Having posted extensively on the Machinists' union smokescreen at Boeing, there is some sense of satisfaction in knowing that Boeing's union-free employees in South Carolina are not letting the union get away with retaliating against them for choosing to be union-free.
Indeed, were it not for the fact that the once-unionized Boeing employees in South Carolina kicked the Machinists union out of their workplace, the union would likely never have filed a charge against Boeing for locating the 787 work in South Carolina.
Well, with free legal help from the National Right to Work Foundation, three Boeing employees filed charges with the National Labor Relations Board against the International Association of Machinists on Wednesday.
From the National Right to Work Foundation's press release:
The charge spells out how IAM union bosses abused the NLRB's adjudicative process to bully Boeing into locating production of the company's 737 Max and future airplane production in Washington State, which does not have a Right to Work law. The IAM union bosses' accusations against Boeing had a chilling effect on Boeing and other companies, deterring them from locating work in South Carolina and other Right to Work states where workers can not be forced to join or pay fees to a union as a job condition.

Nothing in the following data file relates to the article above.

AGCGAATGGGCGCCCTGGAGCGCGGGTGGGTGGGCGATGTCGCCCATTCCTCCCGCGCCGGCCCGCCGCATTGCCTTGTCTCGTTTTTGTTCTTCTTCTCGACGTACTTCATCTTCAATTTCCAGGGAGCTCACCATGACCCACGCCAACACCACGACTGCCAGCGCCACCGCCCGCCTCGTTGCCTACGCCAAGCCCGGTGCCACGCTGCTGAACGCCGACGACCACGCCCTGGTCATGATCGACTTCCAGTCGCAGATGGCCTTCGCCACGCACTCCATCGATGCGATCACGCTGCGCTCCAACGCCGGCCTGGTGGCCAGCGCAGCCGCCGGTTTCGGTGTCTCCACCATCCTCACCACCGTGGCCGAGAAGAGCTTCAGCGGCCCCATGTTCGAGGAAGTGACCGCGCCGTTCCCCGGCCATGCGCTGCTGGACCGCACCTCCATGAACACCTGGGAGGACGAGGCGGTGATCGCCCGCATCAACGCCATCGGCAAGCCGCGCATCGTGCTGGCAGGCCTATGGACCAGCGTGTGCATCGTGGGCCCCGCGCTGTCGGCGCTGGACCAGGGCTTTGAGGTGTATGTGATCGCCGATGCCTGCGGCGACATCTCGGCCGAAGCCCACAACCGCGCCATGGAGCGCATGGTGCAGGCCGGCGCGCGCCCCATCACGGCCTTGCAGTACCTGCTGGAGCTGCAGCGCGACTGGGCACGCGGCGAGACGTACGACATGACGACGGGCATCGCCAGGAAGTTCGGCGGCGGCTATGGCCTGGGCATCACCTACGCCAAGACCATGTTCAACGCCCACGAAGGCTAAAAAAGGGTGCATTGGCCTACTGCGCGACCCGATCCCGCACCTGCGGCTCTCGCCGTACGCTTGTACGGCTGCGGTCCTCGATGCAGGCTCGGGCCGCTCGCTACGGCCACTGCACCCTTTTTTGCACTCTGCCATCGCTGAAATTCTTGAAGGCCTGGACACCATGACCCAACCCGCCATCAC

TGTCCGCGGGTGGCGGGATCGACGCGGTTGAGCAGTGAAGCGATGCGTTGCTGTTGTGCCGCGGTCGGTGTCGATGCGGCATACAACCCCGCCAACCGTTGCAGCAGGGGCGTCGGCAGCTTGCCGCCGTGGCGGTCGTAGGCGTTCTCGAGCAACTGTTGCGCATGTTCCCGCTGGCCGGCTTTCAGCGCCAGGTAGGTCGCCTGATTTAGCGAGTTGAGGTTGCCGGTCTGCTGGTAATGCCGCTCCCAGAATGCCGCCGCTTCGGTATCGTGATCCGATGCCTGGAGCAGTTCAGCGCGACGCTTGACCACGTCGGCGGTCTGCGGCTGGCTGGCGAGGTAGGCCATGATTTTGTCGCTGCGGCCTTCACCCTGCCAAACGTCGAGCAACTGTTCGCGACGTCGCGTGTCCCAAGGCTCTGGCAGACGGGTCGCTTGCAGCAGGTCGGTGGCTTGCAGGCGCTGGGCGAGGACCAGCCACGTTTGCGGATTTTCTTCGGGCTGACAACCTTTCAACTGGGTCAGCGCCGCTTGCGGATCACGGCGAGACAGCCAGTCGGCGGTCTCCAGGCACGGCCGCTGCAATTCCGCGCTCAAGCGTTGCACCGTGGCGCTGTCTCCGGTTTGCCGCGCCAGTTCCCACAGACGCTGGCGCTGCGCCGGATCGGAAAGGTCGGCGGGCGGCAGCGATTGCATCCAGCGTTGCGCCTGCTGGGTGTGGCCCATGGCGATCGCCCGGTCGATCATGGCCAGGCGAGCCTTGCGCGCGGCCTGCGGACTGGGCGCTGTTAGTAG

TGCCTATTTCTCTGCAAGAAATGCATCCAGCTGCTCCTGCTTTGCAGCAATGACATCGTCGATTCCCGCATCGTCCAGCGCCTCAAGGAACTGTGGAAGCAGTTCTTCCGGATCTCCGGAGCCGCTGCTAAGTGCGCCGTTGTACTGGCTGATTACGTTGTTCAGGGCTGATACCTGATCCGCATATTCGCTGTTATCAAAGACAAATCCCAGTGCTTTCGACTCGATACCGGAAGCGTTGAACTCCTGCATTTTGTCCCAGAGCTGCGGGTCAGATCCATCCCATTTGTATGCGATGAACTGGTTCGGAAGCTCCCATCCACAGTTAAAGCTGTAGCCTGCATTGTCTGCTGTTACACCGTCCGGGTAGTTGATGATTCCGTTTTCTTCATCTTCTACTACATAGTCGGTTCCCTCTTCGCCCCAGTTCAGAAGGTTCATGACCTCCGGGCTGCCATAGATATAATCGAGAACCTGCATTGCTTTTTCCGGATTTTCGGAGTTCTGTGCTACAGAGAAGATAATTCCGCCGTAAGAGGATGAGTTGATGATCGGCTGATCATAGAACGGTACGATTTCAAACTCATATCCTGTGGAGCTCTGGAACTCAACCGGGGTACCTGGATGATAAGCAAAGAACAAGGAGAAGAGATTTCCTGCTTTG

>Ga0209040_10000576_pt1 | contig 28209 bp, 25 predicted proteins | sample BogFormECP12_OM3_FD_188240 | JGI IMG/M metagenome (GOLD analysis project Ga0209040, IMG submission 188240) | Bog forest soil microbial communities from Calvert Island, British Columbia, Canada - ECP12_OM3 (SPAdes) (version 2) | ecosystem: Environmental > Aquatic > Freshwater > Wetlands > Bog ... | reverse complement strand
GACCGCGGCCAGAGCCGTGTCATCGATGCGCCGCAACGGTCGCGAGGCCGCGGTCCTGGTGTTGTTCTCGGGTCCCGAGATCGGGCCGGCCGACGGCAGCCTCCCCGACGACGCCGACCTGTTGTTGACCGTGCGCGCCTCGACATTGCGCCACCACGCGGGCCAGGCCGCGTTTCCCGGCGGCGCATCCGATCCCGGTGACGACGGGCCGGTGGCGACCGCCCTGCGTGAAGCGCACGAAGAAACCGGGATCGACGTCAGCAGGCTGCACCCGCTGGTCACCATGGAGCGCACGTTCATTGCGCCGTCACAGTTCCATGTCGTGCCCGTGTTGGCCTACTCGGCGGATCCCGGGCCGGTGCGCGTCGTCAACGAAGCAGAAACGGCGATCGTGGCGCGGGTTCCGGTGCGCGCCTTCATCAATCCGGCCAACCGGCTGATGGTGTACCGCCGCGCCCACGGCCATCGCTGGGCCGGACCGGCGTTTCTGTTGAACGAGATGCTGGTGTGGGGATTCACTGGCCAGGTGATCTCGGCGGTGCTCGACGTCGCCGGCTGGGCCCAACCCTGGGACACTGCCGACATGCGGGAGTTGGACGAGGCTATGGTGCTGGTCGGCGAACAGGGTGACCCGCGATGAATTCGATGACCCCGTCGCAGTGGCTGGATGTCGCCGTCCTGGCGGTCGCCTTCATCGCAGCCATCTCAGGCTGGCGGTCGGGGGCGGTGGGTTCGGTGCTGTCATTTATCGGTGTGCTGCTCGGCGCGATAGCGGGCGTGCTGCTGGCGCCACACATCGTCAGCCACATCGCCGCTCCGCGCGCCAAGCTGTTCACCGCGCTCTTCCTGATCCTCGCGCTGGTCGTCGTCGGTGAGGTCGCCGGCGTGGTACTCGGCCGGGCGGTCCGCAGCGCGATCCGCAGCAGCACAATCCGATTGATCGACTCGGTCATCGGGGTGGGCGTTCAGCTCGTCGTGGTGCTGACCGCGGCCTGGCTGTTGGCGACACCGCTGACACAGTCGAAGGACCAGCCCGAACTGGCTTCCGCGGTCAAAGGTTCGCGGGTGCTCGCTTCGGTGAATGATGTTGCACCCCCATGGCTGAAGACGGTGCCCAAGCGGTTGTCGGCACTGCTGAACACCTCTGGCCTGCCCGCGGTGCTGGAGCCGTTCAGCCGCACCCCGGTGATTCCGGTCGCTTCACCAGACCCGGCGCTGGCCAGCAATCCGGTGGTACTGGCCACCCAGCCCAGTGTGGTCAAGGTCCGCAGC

The charge also details how IAM union bosses retaliated against the Charleston workers after the workers at the Boeing Dreamliner plant expelled the IAM from their workplace before the production line was located there. One of the employees filing the charge led the effort to remove the International Association of Machinists (IAM) union from the Charleston plant.
The charge points out that if the IAM union hierarchy still had a presence in the South Carolina plant, then the South Carolina workers' jobs would not have been at risk. Even NLRB Acting General Counsel Lafe Solomon – who issued the NLRB's complaint against Boeing – admitted in Congressional testimony that it was inconceivable that IAM union officials would have pursued charges against Boeing if workers had not removed the union from their workplace.
Of course, the statement attributed to the NLRB's acting general counsel (the person whose role it was to prosecute Boeing) is what has been stated on numerous occasions.
If the work had gone to any of Boeing’s already union-represented facilities, would the Machinists’ union have filed charges against Boeing for allegedly retaliating against the union? Probably not.
What then of the employees in South Carolina?
Were they not exercising their legal rights to refrain from union activity by decertifying the Machinists?
If the union’s failure to keep the Boeing workers unionized in South Carolina gave them the impetus to pursue charges against Boeing when South Carolina was awarded the work, was not the filing of the charge against Boeing retaliating against the South Carolina workers for choosing to become union-free?
If there is an ounce of independence left at Obama's NLRB, it should be easy to prove the union's unlawful retaliation.
“I bring reason to your ears, and, in language as plain as ABC, hold up truth to your eyes.” Thomas Paine, December 23, 1776
Cross-posted on LaborUnionReport.com
Image credit: SeattleEYE